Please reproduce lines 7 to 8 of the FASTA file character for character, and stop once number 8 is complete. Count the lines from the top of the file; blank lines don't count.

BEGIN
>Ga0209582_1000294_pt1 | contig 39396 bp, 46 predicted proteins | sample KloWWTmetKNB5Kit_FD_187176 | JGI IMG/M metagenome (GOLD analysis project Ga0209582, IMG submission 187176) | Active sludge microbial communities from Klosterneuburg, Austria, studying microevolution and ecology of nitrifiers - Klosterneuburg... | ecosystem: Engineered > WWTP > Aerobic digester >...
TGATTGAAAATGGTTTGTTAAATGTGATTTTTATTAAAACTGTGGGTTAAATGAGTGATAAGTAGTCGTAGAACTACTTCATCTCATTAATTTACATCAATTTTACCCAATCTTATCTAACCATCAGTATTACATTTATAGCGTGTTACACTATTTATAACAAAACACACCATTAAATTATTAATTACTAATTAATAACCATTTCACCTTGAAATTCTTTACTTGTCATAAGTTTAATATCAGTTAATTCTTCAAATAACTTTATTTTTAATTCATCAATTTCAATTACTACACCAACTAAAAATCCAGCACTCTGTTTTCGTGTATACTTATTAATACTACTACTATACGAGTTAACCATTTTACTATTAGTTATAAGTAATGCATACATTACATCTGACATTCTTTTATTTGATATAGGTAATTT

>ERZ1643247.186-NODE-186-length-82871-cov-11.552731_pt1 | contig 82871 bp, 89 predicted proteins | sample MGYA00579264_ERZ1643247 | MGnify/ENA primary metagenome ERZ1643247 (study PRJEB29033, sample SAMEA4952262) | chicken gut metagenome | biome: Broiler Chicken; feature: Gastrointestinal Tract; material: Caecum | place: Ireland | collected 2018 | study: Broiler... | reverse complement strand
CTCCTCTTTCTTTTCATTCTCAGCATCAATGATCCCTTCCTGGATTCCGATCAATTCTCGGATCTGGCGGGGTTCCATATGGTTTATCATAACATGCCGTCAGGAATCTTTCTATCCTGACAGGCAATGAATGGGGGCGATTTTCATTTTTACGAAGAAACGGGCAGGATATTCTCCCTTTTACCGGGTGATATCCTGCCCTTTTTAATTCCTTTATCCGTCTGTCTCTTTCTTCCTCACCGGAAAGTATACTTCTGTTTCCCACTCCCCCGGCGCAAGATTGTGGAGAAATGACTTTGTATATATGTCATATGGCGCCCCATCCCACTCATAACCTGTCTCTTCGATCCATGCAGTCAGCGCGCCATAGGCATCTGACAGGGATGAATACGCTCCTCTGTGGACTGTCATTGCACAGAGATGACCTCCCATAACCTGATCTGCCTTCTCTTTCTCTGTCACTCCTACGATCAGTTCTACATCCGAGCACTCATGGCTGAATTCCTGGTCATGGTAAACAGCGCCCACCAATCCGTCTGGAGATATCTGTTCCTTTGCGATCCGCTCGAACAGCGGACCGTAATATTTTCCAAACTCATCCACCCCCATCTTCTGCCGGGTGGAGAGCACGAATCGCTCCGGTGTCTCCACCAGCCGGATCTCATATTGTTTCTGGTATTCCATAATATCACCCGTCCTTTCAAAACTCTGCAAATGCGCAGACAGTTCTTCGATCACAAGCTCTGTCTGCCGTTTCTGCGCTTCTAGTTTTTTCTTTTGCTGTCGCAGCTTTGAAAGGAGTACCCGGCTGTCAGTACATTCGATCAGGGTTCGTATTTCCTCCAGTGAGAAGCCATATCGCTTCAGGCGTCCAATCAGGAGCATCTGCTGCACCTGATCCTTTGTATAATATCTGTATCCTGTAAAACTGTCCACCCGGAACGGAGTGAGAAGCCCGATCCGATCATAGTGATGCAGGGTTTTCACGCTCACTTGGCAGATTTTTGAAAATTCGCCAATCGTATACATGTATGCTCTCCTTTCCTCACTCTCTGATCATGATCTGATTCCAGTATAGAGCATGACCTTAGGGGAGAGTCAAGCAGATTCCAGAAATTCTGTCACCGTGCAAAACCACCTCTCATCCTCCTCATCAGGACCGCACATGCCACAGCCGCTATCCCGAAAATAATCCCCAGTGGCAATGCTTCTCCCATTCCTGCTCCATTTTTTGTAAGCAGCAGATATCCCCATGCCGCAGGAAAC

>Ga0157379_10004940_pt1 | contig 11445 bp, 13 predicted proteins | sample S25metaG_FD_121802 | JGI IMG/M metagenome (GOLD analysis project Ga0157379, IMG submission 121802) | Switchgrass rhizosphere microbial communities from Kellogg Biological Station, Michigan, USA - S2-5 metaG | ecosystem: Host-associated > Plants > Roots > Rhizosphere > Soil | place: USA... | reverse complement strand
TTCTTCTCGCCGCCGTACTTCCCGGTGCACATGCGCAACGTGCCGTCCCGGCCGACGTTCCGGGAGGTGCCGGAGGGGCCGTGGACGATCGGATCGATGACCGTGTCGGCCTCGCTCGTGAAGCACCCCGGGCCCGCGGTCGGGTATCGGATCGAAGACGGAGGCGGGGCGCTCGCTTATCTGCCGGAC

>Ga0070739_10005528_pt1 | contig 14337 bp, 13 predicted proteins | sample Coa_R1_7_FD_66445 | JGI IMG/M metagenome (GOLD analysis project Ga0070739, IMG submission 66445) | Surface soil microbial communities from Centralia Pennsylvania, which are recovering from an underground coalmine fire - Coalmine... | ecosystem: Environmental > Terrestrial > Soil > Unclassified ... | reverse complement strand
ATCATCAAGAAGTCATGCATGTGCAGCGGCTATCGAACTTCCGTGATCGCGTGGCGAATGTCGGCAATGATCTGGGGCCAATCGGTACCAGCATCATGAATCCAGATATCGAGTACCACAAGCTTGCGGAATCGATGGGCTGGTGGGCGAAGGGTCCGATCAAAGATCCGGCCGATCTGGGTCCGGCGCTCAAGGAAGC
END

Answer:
>Ga0070739_10005528_pt1 | contig 14337 bp, 13 predicted proteins | sample Coa_R1_7_FD_66445 | JGI IMG/M metagenome (GOLD analysis project Ga0070739, IMG submission 66445) | Surface soil microbial communities from Centralia Pennsylvania, which are recovering from an underground coalmine fire - Coalmine... | ecosystem: Environmental > Terrestrial > Soil > Unclassified ... | reverse complement strand
ATCATCAAGAAGTCATGCATGTGCAGCGGCTATCGAACTTCCGTGATCGCGTGGCGAATGTCGGCAATGATCTGGGGCCAATCGGTACCAGCATCATGAATCCAGATATCGAGTACCACAAGCTTGCGGAATCGATGGGCTGGTGGGCGAAGGGTCCGATCAAAGATCCGGCCGATCTGGGTCCGGCGCTCAAGGAAGC